Rights groups including Oxfam have also warned it may “dim prospects for peace” and called the deal “a roadmap to permanent occupation”.

The Israelis have however lauded Trump’s initiatives and plans which particularly appeal to Mr Netanyahu’s right-wing pro-settler support base.

Ahead of his flight to Washington Sunday night, the Israeli prime minister said he hoped to “make history” during the visit.

“We are in the midst of very dramatic political events, but the peak is still ahead,” he said. “I am going to Washington with a great sense of purpose, great responsibility and great chance, and I am hopeful we can make history.”

He invited several settler leaders to join him in Washington for the rollout of the plan.

Mr Gantz, whose centrist Blue and White alliance has been neck-to-neck with Mr Netanyahu’s Likud party in the last two elections, also landed in the US to meet Mr Trump on Monday afternoon.

It marked the first time an Israeli politician who does not hold a government position to participate in a private meeting with a US president during election season.

A source told Reuters last week that bringing both Mr Netanyahu and Mr Gantz in on the details was aimed at defusing any suggestion Mr Trump might be favouring one candidate over the other ahead of Israel’s general election which is expected to be very close.

After landing in Washington, Mr Gantz said he hoped to achieve “good relations, and explanation, and understanding between the president and myself”.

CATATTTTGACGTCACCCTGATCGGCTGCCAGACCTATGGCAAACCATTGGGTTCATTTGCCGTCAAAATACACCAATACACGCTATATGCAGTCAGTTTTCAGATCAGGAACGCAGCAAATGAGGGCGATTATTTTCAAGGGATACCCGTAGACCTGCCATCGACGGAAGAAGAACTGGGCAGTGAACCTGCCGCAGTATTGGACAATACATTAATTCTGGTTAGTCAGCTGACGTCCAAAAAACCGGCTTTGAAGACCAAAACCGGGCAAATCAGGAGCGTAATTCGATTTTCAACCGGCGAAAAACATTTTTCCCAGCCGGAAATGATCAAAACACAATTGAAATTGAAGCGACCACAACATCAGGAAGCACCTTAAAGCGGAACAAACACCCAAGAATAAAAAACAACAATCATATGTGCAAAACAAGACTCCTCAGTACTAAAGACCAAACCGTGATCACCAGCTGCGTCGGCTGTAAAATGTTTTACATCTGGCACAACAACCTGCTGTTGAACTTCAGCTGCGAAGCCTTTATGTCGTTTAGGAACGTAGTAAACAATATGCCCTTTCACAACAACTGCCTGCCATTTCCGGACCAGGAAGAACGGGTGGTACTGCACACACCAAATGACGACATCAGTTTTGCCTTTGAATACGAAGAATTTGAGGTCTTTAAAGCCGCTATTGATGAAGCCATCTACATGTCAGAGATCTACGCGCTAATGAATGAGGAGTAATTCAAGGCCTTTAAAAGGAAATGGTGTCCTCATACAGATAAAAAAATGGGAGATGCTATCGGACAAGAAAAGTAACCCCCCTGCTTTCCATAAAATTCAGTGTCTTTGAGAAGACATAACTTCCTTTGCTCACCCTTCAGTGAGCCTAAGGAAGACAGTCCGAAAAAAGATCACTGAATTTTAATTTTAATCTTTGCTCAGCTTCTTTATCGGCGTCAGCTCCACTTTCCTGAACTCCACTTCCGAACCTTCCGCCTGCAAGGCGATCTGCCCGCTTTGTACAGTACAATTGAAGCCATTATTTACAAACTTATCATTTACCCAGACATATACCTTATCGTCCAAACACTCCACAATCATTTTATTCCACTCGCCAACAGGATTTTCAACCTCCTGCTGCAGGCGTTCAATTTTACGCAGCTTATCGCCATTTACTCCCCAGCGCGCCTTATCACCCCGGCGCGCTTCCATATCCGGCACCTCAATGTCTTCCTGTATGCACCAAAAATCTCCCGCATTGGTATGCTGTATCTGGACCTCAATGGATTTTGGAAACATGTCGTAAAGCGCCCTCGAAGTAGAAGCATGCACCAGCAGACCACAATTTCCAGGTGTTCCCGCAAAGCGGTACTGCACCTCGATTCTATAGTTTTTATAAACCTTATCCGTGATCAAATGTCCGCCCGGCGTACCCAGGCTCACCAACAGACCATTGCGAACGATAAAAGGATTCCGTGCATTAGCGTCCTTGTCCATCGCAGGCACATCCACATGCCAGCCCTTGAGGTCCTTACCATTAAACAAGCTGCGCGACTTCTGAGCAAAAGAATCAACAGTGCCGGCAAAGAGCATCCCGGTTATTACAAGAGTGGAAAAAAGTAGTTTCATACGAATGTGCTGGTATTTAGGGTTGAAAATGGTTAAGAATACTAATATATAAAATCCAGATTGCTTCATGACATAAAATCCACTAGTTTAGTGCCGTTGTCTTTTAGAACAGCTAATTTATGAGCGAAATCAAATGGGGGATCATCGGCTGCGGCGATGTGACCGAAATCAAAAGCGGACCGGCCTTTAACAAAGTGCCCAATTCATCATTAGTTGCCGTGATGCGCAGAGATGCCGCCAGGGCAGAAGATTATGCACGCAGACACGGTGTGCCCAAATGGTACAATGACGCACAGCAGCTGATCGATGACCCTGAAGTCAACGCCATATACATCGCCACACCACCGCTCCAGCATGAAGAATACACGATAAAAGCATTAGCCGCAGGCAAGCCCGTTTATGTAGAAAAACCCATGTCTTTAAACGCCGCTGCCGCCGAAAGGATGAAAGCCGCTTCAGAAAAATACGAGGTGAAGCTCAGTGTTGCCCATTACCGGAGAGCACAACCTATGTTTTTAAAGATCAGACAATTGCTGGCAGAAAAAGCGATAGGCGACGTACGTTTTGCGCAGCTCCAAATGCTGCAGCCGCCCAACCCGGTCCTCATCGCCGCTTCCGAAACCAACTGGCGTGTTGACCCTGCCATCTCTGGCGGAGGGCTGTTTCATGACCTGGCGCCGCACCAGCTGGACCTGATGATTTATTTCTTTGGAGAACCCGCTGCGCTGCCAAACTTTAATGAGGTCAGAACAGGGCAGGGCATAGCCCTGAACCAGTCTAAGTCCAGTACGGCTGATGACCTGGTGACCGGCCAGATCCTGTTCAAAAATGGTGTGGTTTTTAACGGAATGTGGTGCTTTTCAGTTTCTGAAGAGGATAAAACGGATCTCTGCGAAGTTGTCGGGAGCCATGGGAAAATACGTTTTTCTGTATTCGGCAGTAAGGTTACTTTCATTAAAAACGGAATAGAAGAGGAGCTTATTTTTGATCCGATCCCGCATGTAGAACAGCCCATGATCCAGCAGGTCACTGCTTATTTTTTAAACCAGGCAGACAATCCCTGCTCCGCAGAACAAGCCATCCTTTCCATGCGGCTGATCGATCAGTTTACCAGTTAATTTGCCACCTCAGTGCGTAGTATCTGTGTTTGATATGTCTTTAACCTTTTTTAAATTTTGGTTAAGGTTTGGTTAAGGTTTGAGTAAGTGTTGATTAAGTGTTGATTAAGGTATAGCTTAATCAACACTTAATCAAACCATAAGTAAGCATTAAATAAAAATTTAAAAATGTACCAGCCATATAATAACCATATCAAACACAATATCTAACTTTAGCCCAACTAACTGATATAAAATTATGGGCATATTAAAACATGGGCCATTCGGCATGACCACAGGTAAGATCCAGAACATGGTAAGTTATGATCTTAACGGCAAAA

“I am looking forward to meeting the president – a president of utmost friendliness to the state of Israel – on a matter that is very important for the state of Israel, with national, strategic and security ramifications,” Gantz said.

The White House has hoped was that if Mr Trump could get the support of both Mr Netanyahu and Mr Gantz for the plan, it would help provide some momentum.

A US official told Associated Press Mr Trump wants to know both Mr Netanyahu and Mr Gantz are on board with the plan before announcing it.

Mr Trump’s message to both: “You have six weeks to get this (plan) going, if you want it,” the official said.

Analysts believe that timing of the announcement is political.

Benny Gantz arrives in Washington for talks with Trump about the peace deal (Elad Malka/Blue and White)

President Trump is heading for US elections under the cloud of an impeachment trial in the Senate and is looking to solidify his position as international statesman.

Mr Netanyahu, meanwhile, is fighting for political survival as he battles to be re-elected after being charged with fraud, breach of trust and accepting bribes in three graft cases.

Mr Gantz’s centrist Blue and White party has refused to sit with Mr Netanyahu in government because of the charges but will find that an increasingly difficult position to take if the deal goes through.

Neither Mr Gantz nor Mr Netanyahu have been able to secure the required parliamentary majority to form a government after the last two elections, unless they join forces.

Mr Trump has delivered political favours to Mr Netanyahu during the previous two races including recognising Israeli sovereignty over the occupied Golan.

However, none of these moves have successfully helped the Israeli leader be re-elected.